a second latch similar to said latch and including a duplicate pivot lug in substantial alignment with at least one of said pivot lugs, a second lever movable into and out of a position blocking movement of said duplicate pivot lug, and a single electromagnetic means mounted on said frame between said levers for simultaneously operating said lever and said second lever.

2. In a pivoting latch and lock for a hinged door, having a frame plate adapted to be installed on said door, an opening in said frame plate, a detent bolt extending through said opening and arranged to pivot inwardly of said opening about either of two parallel axes at opposite sides of said opening, the improvement comprising: inwardly facing semi cylindrical grooves in said frame plate at said opposite sides of said opening and concentric to said respective axes, generally cylindrical pivot lugs on opposite sides of said detent bolt extending substantially the full height thereof and seated in said respective grooves, each groove extending the full height of said opening and each having a portion engaging its lug in a region between its axis and the other lug to prevent movement of said bolt in a direction toward the other side of said opening when said bolt pivots about one side thereof; resilient means urging said bolt outwardly wherein both said lugs are in their respective grooves; and means on said frame movable between a first position blocking movement of at least one of said lugs out of its groove and a second position permitting movement of said lug out of its groove.

3. A pivoting latch as defined in claim 2 wherein one of said pivot lugs extends axially a distance greater than said height, said last named means being positioned to block said extending portion of said one pivot lug from moving out of its groove.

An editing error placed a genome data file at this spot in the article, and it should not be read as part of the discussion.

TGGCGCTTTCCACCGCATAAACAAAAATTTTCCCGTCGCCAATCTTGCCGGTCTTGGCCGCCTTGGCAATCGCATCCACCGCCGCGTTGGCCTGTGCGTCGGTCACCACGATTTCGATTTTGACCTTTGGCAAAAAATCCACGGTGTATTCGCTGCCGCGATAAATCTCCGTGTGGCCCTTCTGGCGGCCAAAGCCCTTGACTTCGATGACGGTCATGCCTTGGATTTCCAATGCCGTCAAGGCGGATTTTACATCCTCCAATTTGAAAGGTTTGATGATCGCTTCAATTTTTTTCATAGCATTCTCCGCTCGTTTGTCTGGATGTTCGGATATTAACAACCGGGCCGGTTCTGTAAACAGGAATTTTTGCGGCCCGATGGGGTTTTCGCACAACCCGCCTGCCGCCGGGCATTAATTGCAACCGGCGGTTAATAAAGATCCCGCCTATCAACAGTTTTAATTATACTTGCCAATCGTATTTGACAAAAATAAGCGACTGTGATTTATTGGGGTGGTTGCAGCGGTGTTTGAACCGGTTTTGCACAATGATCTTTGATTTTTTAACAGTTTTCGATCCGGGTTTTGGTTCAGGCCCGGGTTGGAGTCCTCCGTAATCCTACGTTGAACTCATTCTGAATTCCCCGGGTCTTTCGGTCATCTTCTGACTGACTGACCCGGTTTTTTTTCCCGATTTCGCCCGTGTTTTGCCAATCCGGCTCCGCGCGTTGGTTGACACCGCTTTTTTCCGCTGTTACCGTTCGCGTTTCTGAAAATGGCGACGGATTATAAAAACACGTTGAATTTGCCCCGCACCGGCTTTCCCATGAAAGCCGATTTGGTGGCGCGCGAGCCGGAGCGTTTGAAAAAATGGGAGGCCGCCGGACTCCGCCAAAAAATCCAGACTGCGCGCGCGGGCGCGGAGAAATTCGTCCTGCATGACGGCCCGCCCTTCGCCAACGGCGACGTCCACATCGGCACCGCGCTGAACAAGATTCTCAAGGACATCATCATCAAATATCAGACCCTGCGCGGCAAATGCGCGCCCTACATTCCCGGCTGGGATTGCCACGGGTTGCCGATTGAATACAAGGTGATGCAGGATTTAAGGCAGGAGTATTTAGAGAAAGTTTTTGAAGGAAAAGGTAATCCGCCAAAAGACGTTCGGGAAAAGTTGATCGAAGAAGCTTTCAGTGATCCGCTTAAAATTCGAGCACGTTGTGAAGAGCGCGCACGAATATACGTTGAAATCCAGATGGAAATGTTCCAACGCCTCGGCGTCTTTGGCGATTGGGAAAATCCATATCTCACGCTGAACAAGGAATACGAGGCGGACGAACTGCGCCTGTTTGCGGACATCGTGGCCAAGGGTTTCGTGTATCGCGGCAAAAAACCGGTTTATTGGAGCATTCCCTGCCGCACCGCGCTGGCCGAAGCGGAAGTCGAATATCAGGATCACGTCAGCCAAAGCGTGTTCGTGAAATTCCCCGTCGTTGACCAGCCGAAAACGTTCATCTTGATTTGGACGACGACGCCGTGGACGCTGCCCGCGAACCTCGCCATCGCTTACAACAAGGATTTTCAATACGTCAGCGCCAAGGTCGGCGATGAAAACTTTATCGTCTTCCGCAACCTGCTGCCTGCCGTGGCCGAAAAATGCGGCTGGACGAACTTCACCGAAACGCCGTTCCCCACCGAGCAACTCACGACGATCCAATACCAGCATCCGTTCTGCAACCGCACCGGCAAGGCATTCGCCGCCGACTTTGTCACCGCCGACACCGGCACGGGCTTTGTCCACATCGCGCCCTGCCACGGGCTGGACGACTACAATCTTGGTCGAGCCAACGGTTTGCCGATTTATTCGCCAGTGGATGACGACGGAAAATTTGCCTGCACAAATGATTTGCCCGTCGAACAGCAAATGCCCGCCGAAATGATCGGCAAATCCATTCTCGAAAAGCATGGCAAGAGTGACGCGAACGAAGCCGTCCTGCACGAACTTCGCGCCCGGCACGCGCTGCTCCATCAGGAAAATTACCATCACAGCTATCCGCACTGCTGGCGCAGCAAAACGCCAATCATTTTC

Referenced Cited
U.S. Patent Documents
307281 October 1884 Farrar
326626 September 1885 Chubb et al.
776073 November 1904 Levy
788193 April 1905 Dovas
2752184 June 1956 Hammond
3583737 June 1971 Tutikawa
3652113 March 1972 Odend'hal et al.
Foreign Patent Documents
148,202 March 1882 FR
1,777 February 1885 UK
4,645 February 1890 UK
61,023 September 1954 FR
683,314 November 1952 UK
1,353,474 August 1962 FR
8,325 October 1897 SW
1,178,110 January 1970 UK
Patent History
Patent number: 3951442
Type: Grant
Filed: Jul 11, 1974
Date of Patent: Apr 20, 1976
Assignee: Schlage Lock Company (San Francisco, CA)
Inventor: Ernest L. Schlage (Burlingame, CA)
Primary Examiner: Casmir A. Nunberg
Assistant Examiner: Carl F. Pietruszka
Law Firm: Lothrop & West
Application Number: 5/487,766
Current U.S. Class: Sliding And Swinging (292/71); Swinging (292/78); Pivoted End (292/192); Motor (292/201); Swinging Catch (292/210)
International Classification: E05C 306; E05C 322; E05C 500; E05C 1902;